replied
    reply to kcam's question of time limitations on prosecution

    In response to your question of time limitations on prosecution for Criminal Mischief:

    You mentioned it is a class d felony. Generally speaking, most felony charges can be pursued up to seven years.

    Misdemeanors are usually about 1 year.

    petty offenses...about 6 months.

    However, the period of limitations as a general rule, do not run during any time when the accused is absent from the state or has no reasonably ascertainable place of abode within the state.

    This means, the accused can not expect to move to another state, and then wait for say seven years, and then return to the state, and be free from prosecution.

    As far as civil limitations...not sure about that. Civil law is a whole other ball game. Criminal charges are completely different. Most places, criminal evidence is not permitted in a civil case...but it depends on the state inwhich you live.

    If you asking on your behalf or the behalf of a friend or family member, I would advise ...to get specific answers to your questions, go to your State's official web site and look up the Criminal Code or State Statutes. Most states now have their codes or statutes on their web site which you can down load. Also, check out your local library, or call legal aid, or public defender's office for information regarding the criminal charge.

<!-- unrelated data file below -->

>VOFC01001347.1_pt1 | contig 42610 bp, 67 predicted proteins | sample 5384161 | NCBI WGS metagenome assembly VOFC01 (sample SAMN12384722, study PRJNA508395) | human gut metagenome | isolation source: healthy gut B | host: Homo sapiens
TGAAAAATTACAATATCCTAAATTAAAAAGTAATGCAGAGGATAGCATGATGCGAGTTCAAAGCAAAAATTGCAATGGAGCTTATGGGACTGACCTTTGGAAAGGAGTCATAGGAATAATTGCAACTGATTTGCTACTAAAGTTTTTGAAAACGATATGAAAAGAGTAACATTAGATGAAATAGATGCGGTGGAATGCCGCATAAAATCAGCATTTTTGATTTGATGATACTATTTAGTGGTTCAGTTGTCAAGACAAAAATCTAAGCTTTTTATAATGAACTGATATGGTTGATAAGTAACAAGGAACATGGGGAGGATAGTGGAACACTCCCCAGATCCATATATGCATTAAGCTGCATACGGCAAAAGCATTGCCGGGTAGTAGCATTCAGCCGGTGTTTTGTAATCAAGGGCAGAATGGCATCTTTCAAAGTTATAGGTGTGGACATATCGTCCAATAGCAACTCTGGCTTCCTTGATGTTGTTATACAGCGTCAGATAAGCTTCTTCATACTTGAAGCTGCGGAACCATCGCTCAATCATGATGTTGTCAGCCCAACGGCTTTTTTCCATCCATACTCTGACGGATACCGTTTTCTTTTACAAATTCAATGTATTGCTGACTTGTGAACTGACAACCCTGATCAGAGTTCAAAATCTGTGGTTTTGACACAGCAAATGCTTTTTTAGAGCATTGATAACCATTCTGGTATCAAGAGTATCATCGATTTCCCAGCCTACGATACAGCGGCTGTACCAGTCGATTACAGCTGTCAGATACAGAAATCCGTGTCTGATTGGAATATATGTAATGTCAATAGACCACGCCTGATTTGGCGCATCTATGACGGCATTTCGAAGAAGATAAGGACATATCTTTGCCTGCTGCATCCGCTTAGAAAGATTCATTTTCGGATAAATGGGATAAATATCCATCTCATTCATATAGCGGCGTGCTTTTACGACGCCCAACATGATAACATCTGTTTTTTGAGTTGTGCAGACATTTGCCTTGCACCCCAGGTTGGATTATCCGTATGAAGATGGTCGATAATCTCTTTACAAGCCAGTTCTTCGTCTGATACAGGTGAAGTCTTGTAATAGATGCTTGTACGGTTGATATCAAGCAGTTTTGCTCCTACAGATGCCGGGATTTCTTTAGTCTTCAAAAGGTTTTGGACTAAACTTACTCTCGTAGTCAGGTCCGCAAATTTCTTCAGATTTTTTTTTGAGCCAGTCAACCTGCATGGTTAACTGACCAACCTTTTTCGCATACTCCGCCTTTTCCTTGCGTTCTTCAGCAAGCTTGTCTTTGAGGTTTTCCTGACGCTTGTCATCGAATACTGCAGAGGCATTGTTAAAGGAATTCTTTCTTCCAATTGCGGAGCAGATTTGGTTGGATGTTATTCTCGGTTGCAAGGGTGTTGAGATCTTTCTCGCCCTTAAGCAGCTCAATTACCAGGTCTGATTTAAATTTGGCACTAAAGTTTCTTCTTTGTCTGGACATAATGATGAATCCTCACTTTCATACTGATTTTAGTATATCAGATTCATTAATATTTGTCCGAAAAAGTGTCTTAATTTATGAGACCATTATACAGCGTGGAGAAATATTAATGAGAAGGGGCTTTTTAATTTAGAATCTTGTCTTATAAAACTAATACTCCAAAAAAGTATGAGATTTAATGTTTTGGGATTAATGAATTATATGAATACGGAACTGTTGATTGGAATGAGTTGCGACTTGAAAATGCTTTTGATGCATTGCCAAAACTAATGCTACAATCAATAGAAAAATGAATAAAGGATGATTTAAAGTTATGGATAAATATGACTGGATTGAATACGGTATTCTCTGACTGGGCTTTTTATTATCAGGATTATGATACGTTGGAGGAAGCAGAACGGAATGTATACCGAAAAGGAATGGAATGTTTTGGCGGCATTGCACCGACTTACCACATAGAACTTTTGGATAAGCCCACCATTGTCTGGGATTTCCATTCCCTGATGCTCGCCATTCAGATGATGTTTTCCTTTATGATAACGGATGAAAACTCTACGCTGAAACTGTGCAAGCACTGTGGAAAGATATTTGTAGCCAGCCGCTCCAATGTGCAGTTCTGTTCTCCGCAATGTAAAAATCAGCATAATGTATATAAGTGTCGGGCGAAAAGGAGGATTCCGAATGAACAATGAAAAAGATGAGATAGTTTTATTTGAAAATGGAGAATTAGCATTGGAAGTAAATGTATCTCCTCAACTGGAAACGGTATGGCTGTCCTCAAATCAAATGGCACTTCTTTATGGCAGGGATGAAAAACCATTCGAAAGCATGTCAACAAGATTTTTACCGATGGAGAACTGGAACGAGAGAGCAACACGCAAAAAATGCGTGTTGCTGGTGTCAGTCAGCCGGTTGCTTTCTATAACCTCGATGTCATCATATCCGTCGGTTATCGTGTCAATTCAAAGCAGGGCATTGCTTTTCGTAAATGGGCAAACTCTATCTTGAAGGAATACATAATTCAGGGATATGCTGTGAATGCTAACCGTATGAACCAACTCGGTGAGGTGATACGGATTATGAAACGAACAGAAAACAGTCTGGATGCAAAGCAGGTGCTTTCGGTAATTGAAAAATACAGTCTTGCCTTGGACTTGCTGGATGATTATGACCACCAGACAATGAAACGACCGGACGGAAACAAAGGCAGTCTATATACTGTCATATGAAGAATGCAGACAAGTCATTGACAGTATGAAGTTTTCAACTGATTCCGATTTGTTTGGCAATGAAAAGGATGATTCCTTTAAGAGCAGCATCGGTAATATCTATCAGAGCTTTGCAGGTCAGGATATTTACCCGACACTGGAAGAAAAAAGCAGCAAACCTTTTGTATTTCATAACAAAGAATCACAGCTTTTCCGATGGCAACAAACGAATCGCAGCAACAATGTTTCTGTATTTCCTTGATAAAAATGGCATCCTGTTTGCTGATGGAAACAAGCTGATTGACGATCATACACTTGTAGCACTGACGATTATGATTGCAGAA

As far as Civil issues, you can try local legal aid hot line, or call attorney...most will at least meet with you for free to discuss the case in general and advise you.

    For other legal questions and help, there is a great web site:

    Find trusted, free legal information, news, DIY forms and access to local lawyers at FindLaw.com.


    Don't know if I have helped you any, but if you would like to contact me, feel free to email me at [email protected].

    Leave a comment: